Alicia Williams discusses challenges faced by privately owned child care centers

Alicia Williams became interested in becoming a child care provider after she began helping her daughter with child care in 2014. While she was used to being “Nana” to her 3-year-old granddaughter, she wanted to give the preschooler an opportunity to socialize with other children.

Alicia made her vision a reality, obtaining credentials from the Arkansas Department of Human Services to operate her El Dorado home as a licensed child care family home. Because of the demand for high-quality child care in Union County, she transitioned from providing in-home care to opening a licensed child care center, allowing her to accommodate more children at Happy Hearts Learning Academy.

“I cared for six children when I opened the child care center, and within two months, I reached capacity at 49,” she said, “And I’ve been full ever since.”

Alicia expanded her business to Saline County, opening Tiny Hearts Learning Academy in Benton. Within three months, that facility was full. She recently opened her third center – Incredible Hearts Learning Academy – in Benton.

“My waiting list for the Benton area is over a year out,” she said. “Child care is my thing; it’s my passion. And I’m full speed ahead.”

Despite her successes and passion for her work, being a small business owner – especially a child care provider – comes with its challenges. In Union County, the biggest challenge has been to provide affordable, high-quality child care to working families.

“I recently raised rates and lost a few children because of it,” she said. “Before the pandemic, our center was always full, but we’re just now getting back to being at capacity. I struggle with raising rates. I put myself in the parents’ situation, because I know child care is pricey, and I know how hard it is.”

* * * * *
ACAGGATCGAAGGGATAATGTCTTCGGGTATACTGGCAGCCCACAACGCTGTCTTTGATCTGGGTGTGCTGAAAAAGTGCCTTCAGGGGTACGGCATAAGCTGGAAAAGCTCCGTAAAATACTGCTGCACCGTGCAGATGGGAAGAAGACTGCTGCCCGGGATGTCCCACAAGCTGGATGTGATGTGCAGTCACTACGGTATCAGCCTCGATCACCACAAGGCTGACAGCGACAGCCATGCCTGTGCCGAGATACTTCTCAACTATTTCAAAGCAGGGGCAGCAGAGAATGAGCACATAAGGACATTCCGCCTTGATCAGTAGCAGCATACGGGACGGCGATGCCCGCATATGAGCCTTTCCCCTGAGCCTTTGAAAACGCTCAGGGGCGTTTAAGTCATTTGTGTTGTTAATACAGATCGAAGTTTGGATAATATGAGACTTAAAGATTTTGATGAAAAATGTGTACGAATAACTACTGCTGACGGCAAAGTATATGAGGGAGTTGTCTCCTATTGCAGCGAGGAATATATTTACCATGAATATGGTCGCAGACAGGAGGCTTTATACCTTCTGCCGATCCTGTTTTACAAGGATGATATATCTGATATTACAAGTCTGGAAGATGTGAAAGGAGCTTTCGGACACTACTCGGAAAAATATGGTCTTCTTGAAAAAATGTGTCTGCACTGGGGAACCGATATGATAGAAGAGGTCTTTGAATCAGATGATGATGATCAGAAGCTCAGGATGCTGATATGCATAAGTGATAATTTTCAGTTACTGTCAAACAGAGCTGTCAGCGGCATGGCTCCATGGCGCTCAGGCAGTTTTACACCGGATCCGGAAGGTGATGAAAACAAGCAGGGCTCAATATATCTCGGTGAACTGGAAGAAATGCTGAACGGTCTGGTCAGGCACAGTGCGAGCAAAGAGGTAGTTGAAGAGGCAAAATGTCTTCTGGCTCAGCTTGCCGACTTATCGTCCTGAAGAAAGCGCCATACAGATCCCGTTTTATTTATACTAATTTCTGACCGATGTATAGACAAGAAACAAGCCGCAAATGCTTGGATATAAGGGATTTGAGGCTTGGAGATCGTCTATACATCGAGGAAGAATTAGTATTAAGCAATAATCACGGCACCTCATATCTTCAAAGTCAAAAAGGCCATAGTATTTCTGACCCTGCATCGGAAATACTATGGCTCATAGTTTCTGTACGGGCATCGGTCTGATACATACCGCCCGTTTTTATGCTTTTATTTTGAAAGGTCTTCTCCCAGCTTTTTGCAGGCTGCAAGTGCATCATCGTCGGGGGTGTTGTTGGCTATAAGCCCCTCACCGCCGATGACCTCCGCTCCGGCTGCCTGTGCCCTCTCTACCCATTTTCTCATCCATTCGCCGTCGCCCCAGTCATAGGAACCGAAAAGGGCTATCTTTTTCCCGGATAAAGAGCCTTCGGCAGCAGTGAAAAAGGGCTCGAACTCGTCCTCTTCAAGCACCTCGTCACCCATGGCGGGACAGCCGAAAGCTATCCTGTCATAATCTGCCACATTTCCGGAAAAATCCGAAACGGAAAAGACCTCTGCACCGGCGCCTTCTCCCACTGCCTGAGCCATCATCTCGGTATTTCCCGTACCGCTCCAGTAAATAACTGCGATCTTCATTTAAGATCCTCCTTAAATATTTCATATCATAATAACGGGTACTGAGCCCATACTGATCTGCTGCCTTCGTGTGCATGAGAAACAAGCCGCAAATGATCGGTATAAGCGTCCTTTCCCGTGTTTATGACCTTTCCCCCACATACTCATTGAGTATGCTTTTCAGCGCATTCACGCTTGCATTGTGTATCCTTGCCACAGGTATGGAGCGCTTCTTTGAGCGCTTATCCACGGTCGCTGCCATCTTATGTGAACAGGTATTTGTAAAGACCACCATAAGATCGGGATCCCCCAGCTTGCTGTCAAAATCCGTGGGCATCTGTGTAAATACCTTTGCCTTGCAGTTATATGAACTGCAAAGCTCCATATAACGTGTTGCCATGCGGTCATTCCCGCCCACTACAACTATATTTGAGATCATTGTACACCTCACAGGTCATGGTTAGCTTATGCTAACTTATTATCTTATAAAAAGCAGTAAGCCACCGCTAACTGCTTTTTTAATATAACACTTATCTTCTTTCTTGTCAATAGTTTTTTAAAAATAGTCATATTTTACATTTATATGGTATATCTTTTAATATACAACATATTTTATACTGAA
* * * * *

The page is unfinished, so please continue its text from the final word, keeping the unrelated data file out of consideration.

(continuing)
Alicia said the rate increase was necessary because of inflation and the need to pay her staff a living wage.

“My employees need those wages to be able to provide for their families,” she said. “The tuition is not for us; the tuition is basically to run the business. Our staff has to get trained throughout the year to keep their certifications, and the cost of food and supplies is going up.

“It’s hard for small businesses, especially for privately owned small businesses like mine. We don’t have a lot of resources available to run our businesses; it’s basically run off the families who pay tuition to our centers.”

Alicia stressed the importance of compensating child care employees fairly and showing them appreciation for their work.

“I’m grateful for the funding that has become available through sustainability and quality grants, but I would like to see the government allocate funds for private centers so we can pay our teachers a higher hourly wage, like $15 to $16 an hour.

“Our teachers deserve to be paid. They deserve to be paid well. Don’t look at us as babysitters or day care providers or child care facilities. Look at us as early education professionals as well as learning environments. We are teaching these children; we’re not just watching them and letting them play. Recognize us as educators as well.”

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